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Born: October 27, 1936 - Holyoke, Massachusetts

Excerpt from A Bright Shining Lie

Hy the second decade after World War II, the dominant characteristics of the senior leadership of the American armed forces had become professional arrogance, lack of imagination and moral and intellectual insensitivity. . . And it also touched the civilian bureaucracies, the CIA, the State Department and the lesser civilian agencies that join the armed services in managing American overseas interests for the president. The attitudes had spread as well to the greater part of the political, academic and business leadership of the United States."

Link to the work

Teaching Topics in Social Studies
Sheehan's book is yet another account of the FAILURE OF AMERICAN POLICY IN VIETNAM however, from a unique perspective. The book is a BIOGRAPHY
of Lt. Col. John Vann and at the same time, a HISTORY of the VIETNAM WAR. Sheehan relates the story of the war through the man and the story of the man through the war. The book not only details the actions of this man and the U.S. government but also examines the corruption and incompetence of the SOUTH VIETNAMESE GOVERNMENT and graphically describes the PERSECUTION of their own people.

Teaching Topics in Language Arts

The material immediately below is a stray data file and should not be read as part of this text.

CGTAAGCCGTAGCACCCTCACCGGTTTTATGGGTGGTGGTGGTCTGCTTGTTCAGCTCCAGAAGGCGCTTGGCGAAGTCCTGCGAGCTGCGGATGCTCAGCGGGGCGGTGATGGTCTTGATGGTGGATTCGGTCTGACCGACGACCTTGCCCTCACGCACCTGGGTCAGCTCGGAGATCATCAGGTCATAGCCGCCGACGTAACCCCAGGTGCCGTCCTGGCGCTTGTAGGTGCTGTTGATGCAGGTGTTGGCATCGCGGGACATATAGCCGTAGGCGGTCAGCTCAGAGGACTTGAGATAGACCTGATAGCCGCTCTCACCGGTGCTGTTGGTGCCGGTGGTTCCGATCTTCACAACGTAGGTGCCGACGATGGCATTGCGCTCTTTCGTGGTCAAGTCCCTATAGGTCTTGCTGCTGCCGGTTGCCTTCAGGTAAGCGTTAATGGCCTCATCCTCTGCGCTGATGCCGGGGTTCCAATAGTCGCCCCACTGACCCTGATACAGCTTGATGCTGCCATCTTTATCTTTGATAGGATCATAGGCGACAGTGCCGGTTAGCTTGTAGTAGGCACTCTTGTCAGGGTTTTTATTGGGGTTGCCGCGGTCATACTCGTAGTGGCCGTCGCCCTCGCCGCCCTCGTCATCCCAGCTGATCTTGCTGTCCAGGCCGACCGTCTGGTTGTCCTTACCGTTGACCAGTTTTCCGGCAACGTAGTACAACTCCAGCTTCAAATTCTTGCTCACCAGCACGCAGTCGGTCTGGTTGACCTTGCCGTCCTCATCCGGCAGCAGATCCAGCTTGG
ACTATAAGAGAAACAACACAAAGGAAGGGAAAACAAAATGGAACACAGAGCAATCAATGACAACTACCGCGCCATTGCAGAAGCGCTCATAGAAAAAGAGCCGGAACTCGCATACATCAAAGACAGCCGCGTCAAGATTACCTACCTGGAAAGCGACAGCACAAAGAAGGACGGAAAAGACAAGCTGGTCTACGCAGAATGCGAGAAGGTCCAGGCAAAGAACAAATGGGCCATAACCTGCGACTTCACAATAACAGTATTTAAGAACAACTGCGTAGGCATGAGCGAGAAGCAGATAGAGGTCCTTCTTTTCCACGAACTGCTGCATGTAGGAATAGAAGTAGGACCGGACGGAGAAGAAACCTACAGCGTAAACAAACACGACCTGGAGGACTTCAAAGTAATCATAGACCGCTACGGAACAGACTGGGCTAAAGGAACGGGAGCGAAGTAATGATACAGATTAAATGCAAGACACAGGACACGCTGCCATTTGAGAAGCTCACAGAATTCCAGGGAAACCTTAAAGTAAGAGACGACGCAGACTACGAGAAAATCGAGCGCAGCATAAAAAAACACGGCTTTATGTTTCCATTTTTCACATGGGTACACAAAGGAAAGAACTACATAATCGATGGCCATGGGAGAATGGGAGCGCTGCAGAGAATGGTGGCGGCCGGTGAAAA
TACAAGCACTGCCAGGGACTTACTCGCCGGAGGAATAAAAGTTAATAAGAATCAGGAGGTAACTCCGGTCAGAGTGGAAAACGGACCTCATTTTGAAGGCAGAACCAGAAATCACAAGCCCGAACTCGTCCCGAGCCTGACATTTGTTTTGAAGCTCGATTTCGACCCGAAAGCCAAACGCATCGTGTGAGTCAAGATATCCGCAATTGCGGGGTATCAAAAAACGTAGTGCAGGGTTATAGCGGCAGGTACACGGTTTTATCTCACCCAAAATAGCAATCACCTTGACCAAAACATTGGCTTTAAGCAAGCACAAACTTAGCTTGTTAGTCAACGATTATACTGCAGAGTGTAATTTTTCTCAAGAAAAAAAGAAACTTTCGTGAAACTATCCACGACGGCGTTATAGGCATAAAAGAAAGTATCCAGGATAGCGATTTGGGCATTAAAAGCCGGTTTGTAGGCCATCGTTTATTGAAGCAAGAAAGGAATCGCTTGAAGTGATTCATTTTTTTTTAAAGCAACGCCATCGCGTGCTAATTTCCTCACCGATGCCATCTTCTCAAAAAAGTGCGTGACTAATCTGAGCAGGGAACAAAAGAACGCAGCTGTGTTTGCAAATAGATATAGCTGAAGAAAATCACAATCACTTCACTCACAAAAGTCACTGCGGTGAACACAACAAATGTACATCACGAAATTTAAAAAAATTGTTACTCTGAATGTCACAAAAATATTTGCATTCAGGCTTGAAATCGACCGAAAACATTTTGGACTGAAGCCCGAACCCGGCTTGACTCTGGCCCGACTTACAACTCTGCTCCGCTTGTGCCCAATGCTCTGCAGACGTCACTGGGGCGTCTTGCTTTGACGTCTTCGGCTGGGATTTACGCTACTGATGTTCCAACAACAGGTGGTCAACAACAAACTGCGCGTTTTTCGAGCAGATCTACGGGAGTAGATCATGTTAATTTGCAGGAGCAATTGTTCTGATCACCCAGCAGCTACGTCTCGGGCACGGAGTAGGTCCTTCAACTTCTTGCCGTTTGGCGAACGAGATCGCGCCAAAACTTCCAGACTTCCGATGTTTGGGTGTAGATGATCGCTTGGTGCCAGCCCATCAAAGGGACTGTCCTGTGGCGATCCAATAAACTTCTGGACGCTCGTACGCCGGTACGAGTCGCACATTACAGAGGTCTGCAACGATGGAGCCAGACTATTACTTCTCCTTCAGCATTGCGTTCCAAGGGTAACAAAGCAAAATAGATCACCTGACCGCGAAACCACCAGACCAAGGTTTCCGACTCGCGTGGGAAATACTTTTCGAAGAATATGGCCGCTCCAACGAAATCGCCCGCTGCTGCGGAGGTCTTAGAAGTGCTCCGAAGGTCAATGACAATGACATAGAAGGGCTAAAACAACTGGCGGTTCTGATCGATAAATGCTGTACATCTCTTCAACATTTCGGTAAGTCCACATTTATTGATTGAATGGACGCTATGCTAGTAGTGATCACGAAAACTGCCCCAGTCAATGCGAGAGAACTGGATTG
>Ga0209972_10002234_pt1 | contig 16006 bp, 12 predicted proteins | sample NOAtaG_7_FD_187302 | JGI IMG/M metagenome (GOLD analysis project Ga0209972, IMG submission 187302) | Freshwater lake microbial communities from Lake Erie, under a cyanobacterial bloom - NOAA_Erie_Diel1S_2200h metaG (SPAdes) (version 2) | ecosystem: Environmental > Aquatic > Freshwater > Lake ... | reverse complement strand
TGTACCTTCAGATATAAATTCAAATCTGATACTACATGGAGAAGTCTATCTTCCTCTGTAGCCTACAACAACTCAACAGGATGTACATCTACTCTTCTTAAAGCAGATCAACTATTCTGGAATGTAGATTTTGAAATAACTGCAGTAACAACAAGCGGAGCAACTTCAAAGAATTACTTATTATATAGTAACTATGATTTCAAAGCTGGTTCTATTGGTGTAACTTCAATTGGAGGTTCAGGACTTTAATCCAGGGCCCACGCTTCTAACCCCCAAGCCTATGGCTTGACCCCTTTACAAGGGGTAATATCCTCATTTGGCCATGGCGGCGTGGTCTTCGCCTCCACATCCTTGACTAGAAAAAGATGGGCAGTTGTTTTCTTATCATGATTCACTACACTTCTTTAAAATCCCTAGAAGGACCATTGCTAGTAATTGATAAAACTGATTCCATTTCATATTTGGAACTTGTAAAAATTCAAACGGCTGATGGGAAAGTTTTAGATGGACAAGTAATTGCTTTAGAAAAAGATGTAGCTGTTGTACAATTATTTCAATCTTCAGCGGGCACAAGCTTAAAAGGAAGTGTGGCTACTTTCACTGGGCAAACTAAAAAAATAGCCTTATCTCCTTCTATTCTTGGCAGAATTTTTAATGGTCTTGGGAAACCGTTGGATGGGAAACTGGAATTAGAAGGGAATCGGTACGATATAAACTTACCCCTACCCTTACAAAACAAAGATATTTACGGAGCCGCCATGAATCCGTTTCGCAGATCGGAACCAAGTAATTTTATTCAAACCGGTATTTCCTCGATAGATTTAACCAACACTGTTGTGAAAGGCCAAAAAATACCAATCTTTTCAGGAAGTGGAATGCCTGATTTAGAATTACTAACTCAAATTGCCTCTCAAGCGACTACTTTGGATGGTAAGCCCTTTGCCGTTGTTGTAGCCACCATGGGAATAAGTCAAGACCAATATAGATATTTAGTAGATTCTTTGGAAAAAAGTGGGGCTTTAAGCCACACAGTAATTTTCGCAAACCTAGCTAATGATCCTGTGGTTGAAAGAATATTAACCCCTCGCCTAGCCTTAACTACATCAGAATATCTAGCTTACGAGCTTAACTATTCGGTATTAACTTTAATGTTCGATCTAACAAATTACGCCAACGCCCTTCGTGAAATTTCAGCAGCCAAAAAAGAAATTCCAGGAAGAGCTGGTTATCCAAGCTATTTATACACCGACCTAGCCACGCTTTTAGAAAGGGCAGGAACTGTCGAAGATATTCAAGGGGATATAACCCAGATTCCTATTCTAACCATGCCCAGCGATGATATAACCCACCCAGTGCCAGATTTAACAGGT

Sheehan's EPIC account of the Vietnam War is a story of PASSION, FAILURE AND DISILLUSIONMENT.
Scavenger Hunt
What is the connection between Daniel Ellsberg and Neil Sheehan?
. . . answer . . .
The book centers on the PERSPECTIVE of an American soldier - Lt. Colonel John Paul Vann. The PARADOXES of the man and the war are supported with PERSONAL MEMOIRS, ANECDOTES and HISTORICAL ACCOUNTS.

Facts About Neil Sheehan and A Bright Shining Lie
  • It took Sheehan sixteen years to write A Bright Shining Lie. He interviewed over 350 people for the book
  • Sheehan went to Harvard after working on his family's farm. He was not interested in writing and became a history major
  • After graduating from Harvard, Sheehan joined the army and was sent to South Korea. He took a post as a military journalist to escape an army clerking job
  • At age 25, Neil Sheehan was hired by UPI and assigned to their Tokyo office. He had only been working there for two weeks when he was suddenly promoted to Saigon bureau chief because he was the only person that could speak French
  • After covering the war in Vietnam , Sheehan was assigned to the Pentagon and the White House during the Johnson and Nixon years. Vietnam dominated his newspaper career and his generation

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